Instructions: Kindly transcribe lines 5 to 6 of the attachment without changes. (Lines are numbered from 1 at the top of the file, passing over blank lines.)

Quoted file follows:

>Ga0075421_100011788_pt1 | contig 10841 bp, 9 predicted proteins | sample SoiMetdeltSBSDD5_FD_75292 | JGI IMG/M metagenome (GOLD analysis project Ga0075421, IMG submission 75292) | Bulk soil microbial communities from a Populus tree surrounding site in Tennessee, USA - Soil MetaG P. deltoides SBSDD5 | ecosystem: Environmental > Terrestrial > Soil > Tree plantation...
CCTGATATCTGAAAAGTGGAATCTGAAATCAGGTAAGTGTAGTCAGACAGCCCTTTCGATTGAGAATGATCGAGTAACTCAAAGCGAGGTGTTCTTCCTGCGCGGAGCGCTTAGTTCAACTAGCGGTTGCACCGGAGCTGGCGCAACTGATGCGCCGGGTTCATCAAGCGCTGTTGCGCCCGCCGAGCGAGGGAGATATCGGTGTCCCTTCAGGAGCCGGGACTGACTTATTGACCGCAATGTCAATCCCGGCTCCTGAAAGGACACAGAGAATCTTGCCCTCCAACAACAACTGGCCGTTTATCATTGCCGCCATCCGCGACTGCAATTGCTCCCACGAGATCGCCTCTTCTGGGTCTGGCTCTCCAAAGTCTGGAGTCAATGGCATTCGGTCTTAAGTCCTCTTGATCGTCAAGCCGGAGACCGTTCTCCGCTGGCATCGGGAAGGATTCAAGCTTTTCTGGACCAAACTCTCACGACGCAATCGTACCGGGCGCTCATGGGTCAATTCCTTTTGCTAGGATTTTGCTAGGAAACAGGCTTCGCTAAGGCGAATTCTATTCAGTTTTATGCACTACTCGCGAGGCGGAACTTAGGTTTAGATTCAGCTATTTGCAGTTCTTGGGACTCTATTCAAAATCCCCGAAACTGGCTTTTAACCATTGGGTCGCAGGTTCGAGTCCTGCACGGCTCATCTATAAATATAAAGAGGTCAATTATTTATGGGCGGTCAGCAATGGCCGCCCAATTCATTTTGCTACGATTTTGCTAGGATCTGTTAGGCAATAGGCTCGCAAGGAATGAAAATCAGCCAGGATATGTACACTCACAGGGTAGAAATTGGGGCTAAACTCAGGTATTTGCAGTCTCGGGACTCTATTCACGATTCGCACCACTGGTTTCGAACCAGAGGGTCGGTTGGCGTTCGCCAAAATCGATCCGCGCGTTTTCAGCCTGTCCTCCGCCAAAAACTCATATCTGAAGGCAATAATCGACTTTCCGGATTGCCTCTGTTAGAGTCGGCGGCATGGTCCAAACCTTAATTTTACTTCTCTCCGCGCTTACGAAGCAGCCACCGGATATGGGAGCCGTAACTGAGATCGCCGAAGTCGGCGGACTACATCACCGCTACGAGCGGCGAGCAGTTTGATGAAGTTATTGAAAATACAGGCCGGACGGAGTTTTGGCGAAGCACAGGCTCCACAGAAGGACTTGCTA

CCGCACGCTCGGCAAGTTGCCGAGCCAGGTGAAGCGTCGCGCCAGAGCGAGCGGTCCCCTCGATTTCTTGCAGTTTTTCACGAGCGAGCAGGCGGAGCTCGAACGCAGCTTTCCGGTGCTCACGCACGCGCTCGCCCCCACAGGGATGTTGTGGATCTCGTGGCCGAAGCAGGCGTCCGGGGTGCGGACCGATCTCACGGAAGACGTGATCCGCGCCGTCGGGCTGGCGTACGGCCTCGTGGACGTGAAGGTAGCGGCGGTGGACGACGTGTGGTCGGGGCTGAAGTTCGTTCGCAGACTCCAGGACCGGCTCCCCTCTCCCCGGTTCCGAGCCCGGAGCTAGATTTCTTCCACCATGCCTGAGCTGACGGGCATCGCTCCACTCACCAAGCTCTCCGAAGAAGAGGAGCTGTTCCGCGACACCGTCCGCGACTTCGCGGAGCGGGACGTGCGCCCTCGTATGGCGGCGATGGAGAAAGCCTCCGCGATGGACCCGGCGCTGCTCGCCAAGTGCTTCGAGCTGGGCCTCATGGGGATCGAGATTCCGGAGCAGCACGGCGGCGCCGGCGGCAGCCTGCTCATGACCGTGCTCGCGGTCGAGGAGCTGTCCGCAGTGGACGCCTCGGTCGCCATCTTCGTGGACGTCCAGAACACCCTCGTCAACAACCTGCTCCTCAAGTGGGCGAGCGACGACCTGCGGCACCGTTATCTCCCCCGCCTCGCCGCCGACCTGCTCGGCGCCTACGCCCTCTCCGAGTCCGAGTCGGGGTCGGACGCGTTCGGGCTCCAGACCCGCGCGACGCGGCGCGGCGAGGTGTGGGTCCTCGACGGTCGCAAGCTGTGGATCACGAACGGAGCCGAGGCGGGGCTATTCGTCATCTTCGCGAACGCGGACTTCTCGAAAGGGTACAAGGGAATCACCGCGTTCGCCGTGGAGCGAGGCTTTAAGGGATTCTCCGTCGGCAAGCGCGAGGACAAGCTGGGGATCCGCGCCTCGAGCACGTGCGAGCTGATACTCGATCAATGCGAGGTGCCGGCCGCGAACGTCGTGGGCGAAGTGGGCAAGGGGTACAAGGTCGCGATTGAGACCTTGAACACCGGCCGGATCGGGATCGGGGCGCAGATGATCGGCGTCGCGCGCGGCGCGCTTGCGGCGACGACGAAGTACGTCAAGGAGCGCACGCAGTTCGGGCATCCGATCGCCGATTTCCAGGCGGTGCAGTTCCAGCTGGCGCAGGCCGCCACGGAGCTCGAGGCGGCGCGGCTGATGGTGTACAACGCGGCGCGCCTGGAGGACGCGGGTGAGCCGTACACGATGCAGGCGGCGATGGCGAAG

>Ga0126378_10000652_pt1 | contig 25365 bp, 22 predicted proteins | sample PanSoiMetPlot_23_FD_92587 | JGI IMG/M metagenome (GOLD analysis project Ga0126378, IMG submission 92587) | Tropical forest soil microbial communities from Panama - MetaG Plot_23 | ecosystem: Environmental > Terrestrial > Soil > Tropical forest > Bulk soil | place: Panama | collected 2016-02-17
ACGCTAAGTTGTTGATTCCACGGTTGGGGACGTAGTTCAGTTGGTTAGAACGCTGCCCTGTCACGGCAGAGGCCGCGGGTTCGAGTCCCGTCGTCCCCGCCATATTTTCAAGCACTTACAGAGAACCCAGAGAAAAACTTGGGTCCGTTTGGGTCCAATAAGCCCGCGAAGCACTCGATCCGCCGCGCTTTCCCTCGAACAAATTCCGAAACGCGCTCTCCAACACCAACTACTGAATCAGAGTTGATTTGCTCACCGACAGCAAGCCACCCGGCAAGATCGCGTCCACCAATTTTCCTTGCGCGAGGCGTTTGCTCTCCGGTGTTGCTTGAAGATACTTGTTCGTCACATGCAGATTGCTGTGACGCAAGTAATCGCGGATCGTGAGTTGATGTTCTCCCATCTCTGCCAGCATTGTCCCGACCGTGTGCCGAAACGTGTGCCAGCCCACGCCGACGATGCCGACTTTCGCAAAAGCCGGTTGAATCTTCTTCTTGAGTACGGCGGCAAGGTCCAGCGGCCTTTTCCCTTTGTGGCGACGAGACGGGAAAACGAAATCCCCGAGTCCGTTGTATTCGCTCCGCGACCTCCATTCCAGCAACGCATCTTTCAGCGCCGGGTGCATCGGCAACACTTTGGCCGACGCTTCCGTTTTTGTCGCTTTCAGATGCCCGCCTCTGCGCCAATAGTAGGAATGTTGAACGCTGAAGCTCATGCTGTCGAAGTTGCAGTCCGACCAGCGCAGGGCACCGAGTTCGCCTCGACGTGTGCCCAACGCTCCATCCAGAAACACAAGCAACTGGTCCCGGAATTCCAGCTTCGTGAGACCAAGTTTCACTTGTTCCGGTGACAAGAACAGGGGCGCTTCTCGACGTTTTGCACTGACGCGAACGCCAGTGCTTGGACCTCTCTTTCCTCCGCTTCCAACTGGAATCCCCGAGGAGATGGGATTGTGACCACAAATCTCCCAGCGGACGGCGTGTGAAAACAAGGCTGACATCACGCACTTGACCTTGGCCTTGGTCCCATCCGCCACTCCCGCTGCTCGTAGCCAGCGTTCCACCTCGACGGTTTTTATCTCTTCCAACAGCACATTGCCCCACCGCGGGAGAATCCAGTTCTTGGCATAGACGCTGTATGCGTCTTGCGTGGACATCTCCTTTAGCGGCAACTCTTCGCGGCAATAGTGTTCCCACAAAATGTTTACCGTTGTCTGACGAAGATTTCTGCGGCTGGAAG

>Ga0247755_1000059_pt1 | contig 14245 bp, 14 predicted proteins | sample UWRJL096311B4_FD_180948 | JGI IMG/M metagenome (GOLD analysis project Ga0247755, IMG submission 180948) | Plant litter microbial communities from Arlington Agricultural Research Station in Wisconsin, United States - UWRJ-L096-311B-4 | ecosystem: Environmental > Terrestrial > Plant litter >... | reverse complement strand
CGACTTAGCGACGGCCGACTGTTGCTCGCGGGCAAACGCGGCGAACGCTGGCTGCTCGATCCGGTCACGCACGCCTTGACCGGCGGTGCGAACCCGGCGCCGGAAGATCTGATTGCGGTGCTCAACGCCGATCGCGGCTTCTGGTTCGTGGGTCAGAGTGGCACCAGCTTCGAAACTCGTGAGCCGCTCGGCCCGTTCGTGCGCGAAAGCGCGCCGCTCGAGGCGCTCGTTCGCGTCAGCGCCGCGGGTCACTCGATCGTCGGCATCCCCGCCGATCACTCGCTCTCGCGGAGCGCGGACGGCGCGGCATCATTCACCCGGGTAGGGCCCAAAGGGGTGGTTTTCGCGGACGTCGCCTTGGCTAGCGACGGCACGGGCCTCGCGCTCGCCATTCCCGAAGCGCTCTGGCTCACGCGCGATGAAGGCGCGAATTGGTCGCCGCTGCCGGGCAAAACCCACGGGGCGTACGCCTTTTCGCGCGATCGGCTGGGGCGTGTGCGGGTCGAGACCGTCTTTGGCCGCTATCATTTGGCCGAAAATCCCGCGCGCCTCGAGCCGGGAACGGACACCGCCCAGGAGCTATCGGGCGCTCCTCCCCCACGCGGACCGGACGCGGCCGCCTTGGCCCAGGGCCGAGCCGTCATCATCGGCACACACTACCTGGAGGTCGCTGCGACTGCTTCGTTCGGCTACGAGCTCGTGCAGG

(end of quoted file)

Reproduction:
ACGCTAAGTTGTTGATTCCACGGTTGGGGACGTAGTTCAGTTGGTTAGAACGCTGCCCTGTCACGGCAGAGGCCGCGGGTTCGAGTCCCGTCGTCCCCGCCATATTTTCAAGCACTTACAGAGAACCCAGAGAAAAACTTGGGTCCGTTTGGGTCCAATAAGCCCGCGAAGCACTCGATCCGCCGCGCTTTCCCTCGAACAAATTCCGAAACGCGCTCTCCAACACCAACTACTGAATCAGAGTTGATTTGCTCACCGACAGCAAGCCACCCGGCAAGATCGCGTCCACCAATTTTCCTTGCGCGAGGCGTTTGCTCTCCGGTGTTGCTTGAAGATACTTGTTCGTCACATGCAGATTGCTGTGACGCAAGTAATCGCGGATCGTGAGTTGATGTTCTCCCATCTCTGCCAGCATTGTCCCGACCGTGTGCCGAAACGTGTGCCAGCCCACGCCGACGATGCCGACTTTCGCAAAAGCCGGTTGAATCTTCTTCTTGAGTACGGCGGCAAGGTCCAGCGGCCTTTTCCCTTTGTGGCGACGAGACGGGAAAACGAAATCCCCGAGTCCGTTGTATTCGCTCCGCGACCTCCATTCCAGCAACGCATCTTTCAGCGCCGGGTGCATCGGCAACACTTTGGCCGACGCTTCCGTTTTTGTCGCTTTCAGATGCCCGCCTCTGCGCCAATAGTAGGAATGTTGAACGCTGAAGCTCATGCTGTCGAAGTTGCAGTCCGACCAGCGCAGGGCACCGAGTTCGCCTCGACGTGTGCCCAACGCTCCATCCAGAAACACAAGCAACTGGTCCCGGAATTCCAGCTTCGTGAGACCAAGTTTCACTTGTTCCGGTGACAAGAACAGGGGCGCTTCTCGACGTTTTGCACTGACGCGAACGCCAGTGCTTGGACCTCTCTTTCCTCCGCTTCCAACTGGAATCCCCGAGGAGATGGGATTGTGACCACAAATCTCCCAGCGGACGGCGTGTGAAAACAAGGCTGACATCACGCACTTGACCTTGGCCTTGGTCCCATCCGCCACTCCCGCTGCTCGTAGCCAGCGTTCCACCTCGACGGTTTTTATCTCTTCCAACAGCACATTGCCCCACCGCGGGAGAATCCAGTTCTTGGCATAGACGCTGTATGCGTCTTGCGTGGACATCTCCTTTAGCGGCAACTCTTCGCGGCAATAGTGTTCCCACAAAATGTTTACCGTTGTCTGACGAAGATTTCTGCGGCTGGAAG

>Ga0247755_1000059_pt1 | contig 14245 bp, 14 predicted proteins | sample UWRJL096311B4_FD_180948 | JGI IMG/M metagenome (GOLD analysis project Ga0247755, IMG submission 180948) | Plant litter microbial communities from Arlington Agricultural Research Station in Wisconsin, United States - UWRJ-L096-311B-4 | ecosystem: Environmental > Terrestrial > Plant litter >... | reverse complement strand